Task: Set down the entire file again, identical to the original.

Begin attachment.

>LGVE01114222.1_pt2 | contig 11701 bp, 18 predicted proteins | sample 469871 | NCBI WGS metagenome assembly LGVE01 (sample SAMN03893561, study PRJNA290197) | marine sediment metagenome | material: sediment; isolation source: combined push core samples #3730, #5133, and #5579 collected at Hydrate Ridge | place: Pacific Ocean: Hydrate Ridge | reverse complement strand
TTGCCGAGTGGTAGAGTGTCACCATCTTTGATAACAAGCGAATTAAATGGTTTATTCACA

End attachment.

>LGVE01114222.1_pt2 | contig 11701 bp, 18 predicted proteins | sample 469871 | NCBI WGS metagenome assembly LGVE01 (sample SAMN03893561, study PRJNA290197) | marine sediment metagenome | material: sediment; isolation source: combined push core samples #3730, #5133, and #5579 collected at Hydrate Ridge | place: Pacific Ocean: Hydrate Ridge | reverse complement strand
TTGCCGAGTGGTAGAGTGTCACCATCTTTGATAACAAGCGAATTAAATGGTTTATTCACA